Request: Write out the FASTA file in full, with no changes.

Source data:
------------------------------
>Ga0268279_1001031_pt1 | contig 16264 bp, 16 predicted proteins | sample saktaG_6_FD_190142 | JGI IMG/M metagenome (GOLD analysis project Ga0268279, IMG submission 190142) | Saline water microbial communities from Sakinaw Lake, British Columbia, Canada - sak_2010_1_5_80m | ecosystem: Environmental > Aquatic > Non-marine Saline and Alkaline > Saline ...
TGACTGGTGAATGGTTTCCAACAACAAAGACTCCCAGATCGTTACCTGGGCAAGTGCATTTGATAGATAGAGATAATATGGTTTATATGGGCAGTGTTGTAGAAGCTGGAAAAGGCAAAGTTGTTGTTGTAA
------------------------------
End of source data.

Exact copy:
>Ga0268279_1001031_pt1 | contig 16264 bp, 16 predicted proteins | sample saktaG_6_FD_190142 | JGI IMG/M metagenome (GOLD analysis project Ga0268279, IMG submission 190142) | Saline water microbial communities from Sakinaw Lake, British Columbia, Canada - sak_2010_1_5_80m | ecosystem: Environmental > Aquatic > Non-marine Saline and Alkaline > Saline ...
TGACTGGTGAATGGTTTCCAACAACAAAGACTCCCAGATCGTTACCTGGGCAAGTGCATTTGATAGATAGAGATAATATGGTTTATATGGGCAGTGTTGTAGAAGCTGGAAAAGGCAAAGTTGTTGTTGTAA